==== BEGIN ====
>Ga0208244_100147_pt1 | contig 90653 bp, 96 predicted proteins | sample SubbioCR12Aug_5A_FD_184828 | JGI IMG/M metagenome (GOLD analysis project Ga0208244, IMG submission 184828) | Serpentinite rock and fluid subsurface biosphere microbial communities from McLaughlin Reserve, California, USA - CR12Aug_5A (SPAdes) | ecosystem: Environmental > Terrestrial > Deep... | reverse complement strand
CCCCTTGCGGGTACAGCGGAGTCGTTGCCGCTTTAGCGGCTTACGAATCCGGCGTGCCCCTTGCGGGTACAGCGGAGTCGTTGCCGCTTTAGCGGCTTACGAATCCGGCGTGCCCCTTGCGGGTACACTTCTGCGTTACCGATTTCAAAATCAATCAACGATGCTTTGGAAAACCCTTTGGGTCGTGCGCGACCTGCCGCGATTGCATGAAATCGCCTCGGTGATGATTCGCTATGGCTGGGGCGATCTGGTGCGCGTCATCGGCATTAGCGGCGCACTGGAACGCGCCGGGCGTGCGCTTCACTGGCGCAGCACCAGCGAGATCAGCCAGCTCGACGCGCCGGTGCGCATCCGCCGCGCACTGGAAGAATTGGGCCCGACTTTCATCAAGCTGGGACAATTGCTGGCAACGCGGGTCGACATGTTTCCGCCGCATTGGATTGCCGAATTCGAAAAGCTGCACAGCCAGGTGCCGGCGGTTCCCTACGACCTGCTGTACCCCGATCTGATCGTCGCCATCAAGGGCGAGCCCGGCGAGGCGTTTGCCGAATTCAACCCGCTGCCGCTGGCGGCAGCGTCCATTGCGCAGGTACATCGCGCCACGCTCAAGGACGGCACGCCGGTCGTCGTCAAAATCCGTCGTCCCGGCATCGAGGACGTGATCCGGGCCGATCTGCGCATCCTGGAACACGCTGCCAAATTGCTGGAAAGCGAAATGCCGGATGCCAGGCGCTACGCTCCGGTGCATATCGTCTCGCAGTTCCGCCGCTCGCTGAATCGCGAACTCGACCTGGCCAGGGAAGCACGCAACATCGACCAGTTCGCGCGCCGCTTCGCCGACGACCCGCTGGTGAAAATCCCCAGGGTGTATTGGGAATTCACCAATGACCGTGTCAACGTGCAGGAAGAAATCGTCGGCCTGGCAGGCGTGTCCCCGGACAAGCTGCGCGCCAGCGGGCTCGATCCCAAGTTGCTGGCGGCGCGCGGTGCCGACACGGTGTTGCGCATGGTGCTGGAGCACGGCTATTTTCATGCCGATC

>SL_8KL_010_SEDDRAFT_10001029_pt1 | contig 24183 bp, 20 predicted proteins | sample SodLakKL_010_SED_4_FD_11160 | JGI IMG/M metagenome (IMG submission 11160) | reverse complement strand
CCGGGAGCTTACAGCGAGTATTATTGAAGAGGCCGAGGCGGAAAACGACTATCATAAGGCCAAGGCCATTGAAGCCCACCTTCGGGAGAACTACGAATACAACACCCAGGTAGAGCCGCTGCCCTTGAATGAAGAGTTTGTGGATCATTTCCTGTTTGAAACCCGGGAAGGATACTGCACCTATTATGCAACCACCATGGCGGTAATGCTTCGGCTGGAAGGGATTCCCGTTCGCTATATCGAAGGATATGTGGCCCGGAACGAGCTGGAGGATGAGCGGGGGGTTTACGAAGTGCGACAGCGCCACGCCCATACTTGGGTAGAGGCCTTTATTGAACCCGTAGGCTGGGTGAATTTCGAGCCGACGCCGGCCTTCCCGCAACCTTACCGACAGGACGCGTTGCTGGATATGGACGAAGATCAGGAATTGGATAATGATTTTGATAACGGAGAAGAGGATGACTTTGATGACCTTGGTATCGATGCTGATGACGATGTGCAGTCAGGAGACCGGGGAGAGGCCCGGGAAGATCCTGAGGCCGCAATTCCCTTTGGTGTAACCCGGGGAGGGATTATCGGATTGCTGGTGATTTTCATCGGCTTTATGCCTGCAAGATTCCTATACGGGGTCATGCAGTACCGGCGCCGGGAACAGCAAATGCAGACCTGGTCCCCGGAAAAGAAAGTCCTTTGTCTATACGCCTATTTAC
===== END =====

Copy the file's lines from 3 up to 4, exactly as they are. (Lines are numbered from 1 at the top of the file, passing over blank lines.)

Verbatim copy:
>SL_8KL_010_SEDDRAFT_10001029_pt1 | contig 24183 bp, 20 predicted proteins | sample SodLakKL_010_SED_4_FD_11160 | JGI IMG/M metagenome (IMG submission 11160) | reverse complement strand
CCGGGAGCTTACAGCGAGTATTATTGAAGAGGCCGAGGCGGAAAACGACTATCATAAGGCCAAGGCCATTGAAGCCCACCTTCGGGAGAACTACGAATACAACACCCAGGTAGAGCCGCTGCCCTTGAATGAAGAGTTTGTGGATCATTTCCTGTTTGAAACCCGGGAAGGATACTGCACCTATTATGCAACCACCATGGCGGTAATGCTTCGGCTGGAAGGGATTCCCGTTCGCTATATCGAAGGATATGTGGCCCGGAACGAGCTGGAGGATGAGCGGGGGGTTTACGAAGTGCGACAGCGCCACGCCCATACTTGGGTAGAGGCCTTTATTGAACCCGTAGGCTGGGTGAATTTCGAGCCGACGCCGGCCTTCCCGCAACCTTACCGACAGGACGCGTTGCTGGATATGGACGAAGATCAGGAATTGGATAATGATTTTGATAACGGAGAAGAGGATGACTTTGATGACCTTGGTATCGATGCTGATGACGATGTGCAGTCAGGAGACCGGGGAGAGGCCCGGGAAGATCCTGAGGCCGCAATTCCCTTTGGTGTAACCCGGGGAGGGATTATCGGATTGCTGGTGATTTTCATCGGCTTTATGCCTGCAAGATTCCTATACGGGGTCATGCAGTACCGGCGCCGGGAACAGCAAATGCAGACCTGGTCCCCGGAAAAGAAAGTCCTTTGTCTATACGCCTATTTAC